UNESCO Biosphere Status for Dublin Bay

Printer-friendly version

Bull IslandDublin Bay has been awarded a Biosphere designation by UNESCO in recognition of its unique ecological and cultural status. The Biosphere designation previously related to the Bull Island only but the awarding of Biosphere status to all of Dublin Bay means the designation now extends to an area of approximately 300km2. Read the full announcement...

#LoveDublinBay

To mark the occasion, we take the opportunity to reproduce here the following from askaboutireland.com © Dublin City Public Libraries.

Dublin Bay & Bull Island

Dublin Bay is recognised as an internationally important area for wintering waterfowl, as there are over 20,000 waders at Bull Island on a regular basis. The intertidal mudflats provide plenty of food for birds, while the salt marshes and beaches of Bull Island are an ideal for high tide roosts.

Bull Island map

The Irish Wetland Birds Survey, which covers the period 2003/04-2007/08, shows that Bull Island maintains an internationally important population of Brent Goose, Bar-tailed Godwit and Black-tailed Godwit. The survey also indicates that there are 20 species inhabiting the area that have national importance.

South Bull Island hosts 70% of the Dublin Bay populations of Shoveler, Golden Plover, Knot and Bar-tailed Godwit, while Ringed Plover and Sanderling occur mainly along the sandy beaches of North Bull Island . Other birds of national importance that inhabit Bull Island include:

Cormorant, Grey Heron, Shelduck, Wigeon, Teal, Pintail, Red-breasted Merganse, Oystercatcher, Tinged Plover, Grey Plover, Dulin, Curlew, Redshank, Greenshank, Turnstone and Great Crested Grebe.

The mean total of waterfowl recorded for each winter in the period 2003/04 – 2007/08 was 25,000.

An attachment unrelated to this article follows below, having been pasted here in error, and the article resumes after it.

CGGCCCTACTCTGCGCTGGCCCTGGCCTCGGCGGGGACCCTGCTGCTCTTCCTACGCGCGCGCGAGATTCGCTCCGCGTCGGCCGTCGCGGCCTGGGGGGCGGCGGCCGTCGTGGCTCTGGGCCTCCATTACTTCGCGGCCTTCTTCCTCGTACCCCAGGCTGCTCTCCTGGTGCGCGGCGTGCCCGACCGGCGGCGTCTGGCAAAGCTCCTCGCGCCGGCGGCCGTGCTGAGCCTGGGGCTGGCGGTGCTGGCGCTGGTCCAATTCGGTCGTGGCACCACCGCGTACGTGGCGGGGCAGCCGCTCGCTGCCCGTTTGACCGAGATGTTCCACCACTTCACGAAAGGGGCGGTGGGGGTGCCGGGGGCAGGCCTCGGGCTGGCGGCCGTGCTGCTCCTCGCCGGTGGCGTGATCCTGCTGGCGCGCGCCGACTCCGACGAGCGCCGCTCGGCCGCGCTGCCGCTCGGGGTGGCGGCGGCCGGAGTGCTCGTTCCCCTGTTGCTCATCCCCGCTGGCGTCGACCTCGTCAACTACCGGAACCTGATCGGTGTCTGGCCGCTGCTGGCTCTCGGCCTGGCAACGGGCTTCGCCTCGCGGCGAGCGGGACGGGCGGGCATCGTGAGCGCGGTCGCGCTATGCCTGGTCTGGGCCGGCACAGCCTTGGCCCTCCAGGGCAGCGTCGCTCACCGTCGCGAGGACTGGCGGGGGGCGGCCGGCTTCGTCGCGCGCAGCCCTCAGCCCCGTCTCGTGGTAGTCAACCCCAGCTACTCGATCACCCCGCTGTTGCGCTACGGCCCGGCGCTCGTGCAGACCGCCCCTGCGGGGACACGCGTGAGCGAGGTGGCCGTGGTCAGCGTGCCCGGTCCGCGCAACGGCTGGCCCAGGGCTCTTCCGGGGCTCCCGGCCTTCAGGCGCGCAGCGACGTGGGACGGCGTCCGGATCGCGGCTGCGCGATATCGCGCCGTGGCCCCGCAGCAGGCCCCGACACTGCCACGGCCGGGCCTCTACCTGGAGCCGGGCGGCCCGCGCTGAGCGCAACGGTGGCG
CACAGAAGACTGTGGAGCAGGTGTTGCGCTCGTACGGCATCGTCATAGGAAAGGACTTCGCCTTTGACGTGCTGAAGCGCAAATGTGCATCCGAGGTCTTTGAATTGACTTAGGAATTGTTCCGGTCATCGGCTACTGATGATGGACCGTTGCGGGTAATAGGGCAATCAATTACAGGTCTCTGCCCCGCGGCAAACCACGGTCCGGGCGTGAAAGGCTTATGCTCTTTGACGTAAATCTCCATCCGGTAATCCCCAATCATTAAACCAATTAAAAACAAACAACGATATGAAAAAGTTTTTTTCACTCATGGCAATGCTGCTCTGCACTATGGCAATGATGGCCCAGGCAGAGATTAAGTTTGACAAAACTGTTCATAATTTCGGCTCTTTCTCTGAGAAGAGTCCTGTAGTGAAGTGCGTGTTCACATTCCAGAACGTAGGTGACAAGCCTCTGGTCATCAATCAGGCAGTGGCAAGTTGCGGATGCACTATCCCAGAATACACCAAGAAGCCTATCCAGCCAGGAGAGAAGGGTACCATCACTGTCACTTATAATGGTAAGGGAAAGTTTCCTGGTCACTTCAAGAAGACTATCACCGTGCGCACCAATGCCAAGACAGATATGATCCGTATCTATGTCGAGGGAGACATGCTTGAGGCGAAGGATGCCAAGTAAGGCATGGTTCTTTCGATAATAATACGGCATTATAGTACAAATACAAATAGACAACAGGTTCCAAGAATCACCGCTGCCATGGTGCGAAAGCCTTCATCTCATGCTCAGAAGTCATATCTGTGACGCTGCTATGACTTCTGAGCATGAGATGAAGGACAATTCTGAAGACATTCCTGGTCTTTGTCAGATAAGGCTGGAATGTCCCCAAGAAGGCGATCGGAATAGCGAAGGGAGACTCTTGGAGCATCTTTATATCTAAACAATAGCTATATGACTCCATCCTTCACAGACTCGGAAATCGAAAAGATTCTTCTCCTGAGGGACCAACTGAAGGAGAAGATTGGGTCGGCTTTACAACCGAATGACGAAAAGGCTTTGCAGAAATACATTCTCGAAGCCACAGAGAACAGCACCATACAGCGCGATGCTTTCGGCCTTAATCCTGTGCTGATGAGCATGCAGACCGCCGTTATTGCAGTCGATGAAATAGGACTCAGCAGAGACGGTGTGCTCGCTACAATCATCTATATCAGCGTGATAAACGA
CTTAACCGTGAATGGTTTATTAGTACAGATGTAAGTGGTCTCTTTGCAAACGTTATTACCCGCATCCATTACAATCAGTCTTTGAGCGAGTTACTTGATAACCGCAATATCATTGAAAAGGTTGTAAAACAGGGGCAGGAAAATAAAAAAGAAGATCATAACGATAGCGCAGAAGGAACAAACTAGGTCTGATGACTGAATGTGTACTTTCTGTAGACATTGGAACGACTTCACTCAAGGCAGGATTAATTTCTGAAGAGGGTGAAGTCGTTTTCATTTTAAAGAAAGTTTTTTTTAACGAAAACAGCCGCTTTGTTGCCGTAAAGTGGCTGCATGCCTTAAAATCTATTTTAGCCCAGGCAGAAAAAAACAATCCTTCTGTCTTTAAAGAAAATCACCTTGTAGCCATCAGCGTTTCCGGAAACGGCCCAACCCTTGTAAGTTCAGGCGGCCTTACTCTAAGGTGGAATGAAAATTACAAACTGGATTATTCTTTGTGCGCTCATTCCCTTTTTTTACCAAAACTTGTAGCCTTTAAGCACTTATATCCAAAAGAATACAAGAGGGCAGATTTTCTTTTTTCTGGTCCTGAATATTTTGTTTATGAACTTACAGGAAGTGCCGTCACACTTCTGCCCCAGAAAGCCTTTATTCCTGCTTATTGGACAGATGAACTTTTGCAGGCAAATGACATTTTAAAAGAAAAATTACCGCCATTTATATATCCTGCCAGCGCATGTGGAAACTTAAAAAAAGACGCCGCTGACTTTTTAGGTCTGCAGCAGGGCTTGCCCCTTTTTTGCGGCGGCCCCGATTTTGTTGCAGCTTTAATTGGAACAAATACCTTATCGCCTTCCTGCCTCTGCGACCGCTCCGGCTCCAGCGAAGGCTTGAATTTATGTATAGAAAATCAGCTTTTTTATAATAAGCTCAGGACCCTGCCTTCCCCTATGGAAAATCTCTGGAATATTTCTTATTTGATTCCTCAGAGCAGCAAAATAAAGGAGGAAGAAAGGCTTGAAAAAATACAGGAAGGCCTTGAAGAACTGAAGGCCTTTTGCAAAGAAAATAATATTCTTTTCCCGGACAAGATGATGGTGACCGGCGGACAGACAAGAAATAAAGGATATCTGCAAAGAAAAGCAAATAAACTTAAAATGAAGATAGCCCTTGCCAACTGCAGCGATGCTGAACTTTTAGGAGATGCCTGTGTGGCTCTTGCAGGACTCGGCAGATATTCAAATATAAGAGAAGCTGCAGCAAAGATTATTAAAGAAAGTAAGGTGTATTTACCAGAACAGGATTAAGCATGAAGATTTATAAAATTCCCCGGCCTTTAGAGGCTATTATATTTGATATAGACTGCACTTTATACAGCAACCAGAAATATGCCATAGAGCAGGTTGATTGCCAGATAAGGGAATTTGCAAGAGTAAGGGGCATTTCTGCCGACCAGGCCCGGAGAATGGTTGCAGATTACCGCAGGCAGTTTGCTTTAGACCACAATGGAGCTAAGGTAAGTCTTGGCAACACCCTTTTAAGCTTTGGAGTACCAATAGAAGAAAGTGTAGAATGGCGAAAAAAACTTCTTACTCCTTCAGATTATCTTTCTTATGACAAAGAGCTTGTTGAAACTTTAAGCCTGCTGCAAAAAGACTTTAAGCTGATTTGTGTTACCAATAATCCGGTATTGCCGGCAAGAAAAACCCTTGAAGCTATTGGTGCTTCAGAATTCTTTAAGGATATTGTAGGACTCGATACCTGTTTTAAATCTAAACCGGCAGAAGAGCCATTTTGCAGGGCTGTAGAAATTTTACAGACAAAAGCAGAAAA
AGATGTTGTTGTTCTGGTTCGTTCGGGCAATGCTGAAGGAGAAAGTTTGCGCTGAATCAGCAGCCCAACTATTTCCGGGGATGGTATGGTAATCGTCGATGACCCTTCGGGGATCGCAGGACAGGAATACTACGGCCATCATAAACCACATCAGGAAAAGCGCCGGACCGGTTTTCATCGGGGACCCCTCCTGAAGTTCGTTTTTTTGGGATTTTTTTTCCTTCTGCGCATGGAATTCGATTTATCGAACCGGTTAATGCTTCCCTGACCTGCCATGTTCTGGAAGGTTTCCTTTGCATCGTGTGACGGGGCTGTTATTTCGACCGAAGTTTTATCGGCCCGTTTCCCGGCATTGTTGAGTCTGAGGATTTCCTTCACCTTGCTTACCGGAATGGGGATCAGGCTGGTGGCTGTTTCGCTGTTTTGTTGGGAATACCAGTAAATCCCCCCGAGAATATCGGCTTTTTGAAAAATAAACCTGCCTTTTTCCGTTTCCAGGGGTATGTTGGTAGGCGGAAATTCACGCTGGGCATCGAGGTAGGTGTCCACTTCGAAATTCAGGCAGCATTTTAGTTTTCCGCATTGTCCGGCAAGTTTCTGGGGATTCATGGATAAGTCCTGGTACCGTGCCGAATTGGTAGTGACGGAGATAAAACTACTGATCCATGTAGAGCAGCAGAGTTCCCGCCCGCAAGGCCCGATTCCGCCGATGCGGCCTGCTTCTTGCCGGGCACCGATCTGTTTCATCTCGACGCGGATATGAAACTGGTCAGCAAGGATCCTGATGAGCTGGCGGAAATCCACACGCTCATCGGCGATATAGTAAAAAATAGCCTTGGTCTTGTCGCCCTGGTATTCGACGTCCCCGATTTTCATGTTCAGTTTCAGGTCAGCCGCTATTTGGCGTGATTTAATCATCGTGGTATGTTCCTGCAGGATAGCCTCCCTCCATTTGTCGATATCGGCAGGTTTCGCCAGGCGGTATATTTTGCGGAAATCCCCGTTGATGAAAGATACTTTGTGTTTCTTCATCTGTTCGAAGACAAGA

Bull Island is protected under the EU Habitats Directive, EU Birds Directive, and the Ramsar Convention on Wetlands of International Importance. It is also recognised as part of a UNESCO Biosphere Reserve, together with South Dublin Bay and the Tolka Estuary.

Bull Island is managed by the Parks and Landscape Services Division of Dublin City Council.

Flora of Bull Island

Bull Island, Dublin is a place of both national and international importance because of the diversity of its flora and fauna. In 1981, it was designated as a UNESCO Biosphere Reserve, the first in Ireland.

The Parks and Landscape Services Division of Dublin City Council manages North Bull Island and its Interpretative Centre on a daily basis.

Bull Island is home to approximately half of the number of wildflower species recorded in County Dublin. This also represents approximately 30% of species recorded within Ireland. Some examples of wildflowers found on Bull Island include Wild Orchids, Vetch Wildflower, Forget-Me-Not, Lady’s Bedstraw and Wild Thyme.

In 1999, Dorothy Forde, a regular walker on Bull island made available her research on the wildflowers of the island to Dublin City Council who, in turn, published her book: The Wild Flowers of North Bull Island. She has kindly given permission for her research on the flowers of the grassland dunes (one of five sections of her book) to be replicated on askaboutireland.com.

The flora of Bull Island represent approximately half of the number of species recorded from all of County Dublin and approximately 30% of the flora of Ireland.

The island is the only Irish example of an undisturbed sequence of habitats, including: beach, fore dunes, mature dune ridges and slacks, grassland, saltmarsh and mudflats. This is partly attributable to preservation, but mainly due to the island's youth as Bull Island began to form as a mere sandspit as recently as 1800. It is now over 5 km in length.

For more about The Wildflowers of Bull Island, visit askaboutireland.com.

 

Add new comment

Feedback